The CDM regulations place duties on virtually every member of the construction project team. If you are an architect, structural engineer or any other person or professional involved in design elements for a construction project, you have designer duties under the CDM regulations.
What risks should you be thinking about when you are preparing your design?
In this post, we will go through the A-Z of CDM design risk assessment, covering 26 areas to think about when considering health and safety in your design.
Whether you are creating part of, or the full design, at any stage of a construction project, the CDM regulations apply.
One of the key designer duties is to avoid risks, when preparing the design, to those carrying out the construction work, and those using or maintaining the finished structure.
Not sure what you need to do to comply with CDM as a designer? Read our free CDM duty holder guide for designers to get up to speed!
As an architect or designer involved in preparing construction drawings, it's important to think about how your design will be brought to life. What risks might there be when your plans are taken off the page and built on site.
Can it be built safely? How will it be built safely? Are there any sequences or restrictions the builder needs to know about? Are there any changes you can make to lower the risks and improve safety on site?
You should also consider any unusual risks that might remain after the project is finished, and your design is in use. How will the client maintain and clean elements of your design that are out of reach for example? Could the design be adapted to provide a safer way of doing things?
Use the CDM design risk register template for a checklist of more than 210 design elements and health and safety considerations to include in your design review.
To help designers ensure that key health and safety concerns have been covered within the design review, the design risk register contains the A-Z of design risk assessment. This gives you 26 sections of key design topics to cover when developing your design.
You can use these 26 subjects to help guide you through the areas you should be considering for the construction and future use of your design and to think about areas where risk can be reduced.
Here are our A-Z CDM design topics for your design risk assessment:
Every site is different. It's important to think about the current site, and how it may affect the planned project. Are there any risks that need to be overcome, or is more information needed from the client about hazards that may be present?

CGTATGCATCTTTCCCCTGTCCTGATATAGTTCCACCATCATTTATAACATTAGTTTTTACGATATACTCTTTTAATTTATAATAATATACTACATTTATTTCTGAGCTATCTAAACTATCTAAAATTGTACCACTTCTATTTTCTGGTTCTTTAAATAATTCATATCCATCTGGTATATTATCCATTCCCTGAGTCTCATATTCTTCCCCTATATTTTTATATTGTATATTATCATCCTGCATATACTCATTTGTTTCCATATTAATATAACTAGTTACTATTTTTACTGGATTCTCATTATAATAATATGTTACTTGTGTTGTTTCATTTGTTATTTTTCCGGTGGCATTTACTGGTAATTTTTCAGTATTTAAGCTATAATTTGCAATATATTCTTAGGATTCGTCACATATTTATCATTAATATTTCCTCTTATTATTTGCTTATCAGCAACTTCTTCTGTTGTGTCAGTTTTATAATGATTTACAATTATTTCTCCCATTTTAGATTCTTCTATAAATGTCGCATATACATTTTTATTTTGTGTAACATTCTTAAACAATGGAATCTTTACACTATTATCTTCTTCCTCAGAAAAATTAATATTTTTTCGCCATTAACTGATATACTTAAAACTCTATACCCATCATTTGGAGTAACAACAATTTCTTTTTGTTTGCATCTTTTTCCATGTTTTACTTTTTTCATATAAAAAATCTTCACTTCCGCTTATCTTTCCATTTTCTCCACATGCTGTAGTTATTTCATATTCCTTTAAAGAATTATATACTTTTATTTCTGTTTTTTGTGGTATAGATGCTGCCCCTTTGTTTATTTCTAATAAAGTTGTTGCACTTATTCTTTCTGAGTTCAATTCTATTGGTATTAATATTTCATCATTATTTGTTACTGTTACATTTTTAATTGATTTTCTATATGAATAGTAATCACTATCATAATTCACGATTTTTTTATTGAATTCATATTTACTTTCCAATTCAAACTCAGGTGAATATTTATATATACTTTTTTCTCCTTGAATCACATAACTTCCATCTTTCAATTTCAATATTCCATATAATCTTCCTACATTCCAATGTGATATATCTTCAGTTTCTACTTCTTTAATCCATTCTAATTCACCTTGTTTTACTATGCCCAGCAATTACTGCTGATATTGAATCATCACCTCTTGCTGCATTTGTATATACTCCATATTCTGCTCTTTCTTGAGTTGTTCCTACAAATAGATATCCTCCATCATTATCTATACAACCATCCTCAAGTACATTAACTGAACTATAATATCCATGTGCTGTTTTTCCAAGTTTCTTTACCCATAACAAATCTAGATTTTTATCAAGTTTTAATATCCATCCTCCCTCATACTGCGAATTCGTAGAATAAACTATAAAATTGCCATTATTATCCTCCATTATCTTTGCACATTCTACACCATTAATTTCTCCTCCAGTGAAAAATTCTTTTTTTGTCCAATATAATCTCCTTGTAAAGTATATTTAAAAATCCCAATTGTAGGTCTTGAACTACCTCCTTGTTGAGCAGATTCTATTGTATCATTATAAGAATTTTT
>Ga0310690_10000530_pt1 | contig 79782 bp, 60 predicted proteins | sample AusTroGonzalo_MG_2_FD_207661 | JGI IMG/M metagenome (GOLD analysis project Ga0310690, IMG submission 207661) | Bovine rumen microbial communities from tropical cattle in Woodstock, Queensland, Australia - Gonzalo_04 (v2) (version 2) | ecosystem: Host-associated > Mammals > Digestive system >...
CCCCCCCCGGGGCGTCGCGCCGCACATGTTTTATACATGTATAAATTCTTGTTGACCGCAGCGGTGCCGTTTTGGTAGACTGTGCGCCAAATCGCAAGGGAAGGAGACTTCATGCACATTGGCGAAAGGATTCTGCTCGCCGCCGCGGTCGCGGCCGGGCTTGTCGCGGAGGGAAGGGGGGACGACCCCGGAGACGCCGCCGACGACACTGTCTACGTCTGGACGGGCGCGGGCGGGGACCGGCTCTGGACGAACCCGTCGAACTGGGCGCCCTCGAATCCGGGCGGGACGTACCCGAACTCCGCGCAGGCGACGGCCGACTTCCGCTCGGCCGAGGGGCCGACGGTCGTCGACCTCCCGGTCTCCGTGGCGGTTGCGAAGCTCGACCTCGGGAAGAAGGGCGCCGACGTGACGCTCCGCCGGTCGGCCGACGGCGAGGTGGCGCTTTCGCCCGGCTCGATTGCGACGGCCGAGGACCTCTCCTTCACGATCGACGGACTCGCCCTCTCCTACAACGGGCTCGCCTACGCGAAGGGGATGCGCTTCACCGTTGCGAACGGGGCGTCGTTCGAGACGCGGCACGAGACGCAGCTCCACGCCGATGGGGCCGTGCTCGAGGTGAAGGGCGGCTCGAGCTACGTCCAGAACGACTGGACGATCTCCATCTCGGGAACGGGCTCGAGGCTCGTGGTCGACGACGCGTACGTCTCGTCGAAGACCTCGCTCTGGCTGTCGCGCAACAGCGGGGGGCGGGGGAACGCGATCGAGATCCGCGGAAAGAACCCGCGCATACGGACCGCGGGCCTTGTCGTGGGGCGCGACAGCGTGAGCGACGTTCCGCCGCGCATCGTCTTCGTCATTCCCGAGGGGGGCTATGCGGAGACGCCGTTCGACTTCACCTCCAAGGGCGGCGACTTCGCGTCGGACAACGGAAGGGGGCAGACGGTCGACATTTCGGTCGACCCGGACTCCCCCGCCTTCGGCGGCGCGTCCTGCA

Under CDM, you must consider how your design will be built safely. Have you allowed for temporary works, storage and access routes? Have you identified any unusual risks with your design that the contractor should know about?
When the contractors have gone, the client takes over, and your design will be used (and hopefully enjoyed!). It's important that the building can be used safely for its intended purpose.
The work doesn't stop when the projects complete. The client will need to be able to maintain the structure and its equipment. How will they access the areas they need to?
Remember, your design risk review does not need to cover every construction hazard, just focus on those that are specific unusual or complex hazards associated with the project and its design.
Don't forget, if the project is expected to have more than one contractor (including subcontractors), a principal designer must be appointed by the client.
Taking on the role of the principal designer? You have extra duties under CDM! Read our free CDM duty holder guide for principal designers to get the facts.
Many construction projects have more than one designer, and it's important that all designers work together to comply with CDM. Where a number of different construction designs come together, they should be reviewed to make sure that any combined risks are addressed.
All designers involved with the project at any stage must cooperate with each other and share information to make sure that risks are controlled. The principal designer is responsible for reviewing the health and safety information collected from each designer, and managing health and safety during the pre-construction phase.
Need help producing a professional design risk assessment for your project? Download the CDM design risk register template and cover over 210 construction design health and safety topics.
This blog post was originally written in 2012, and has since been updated for the latest 2015 CDM Regulations, including the new principal designer role.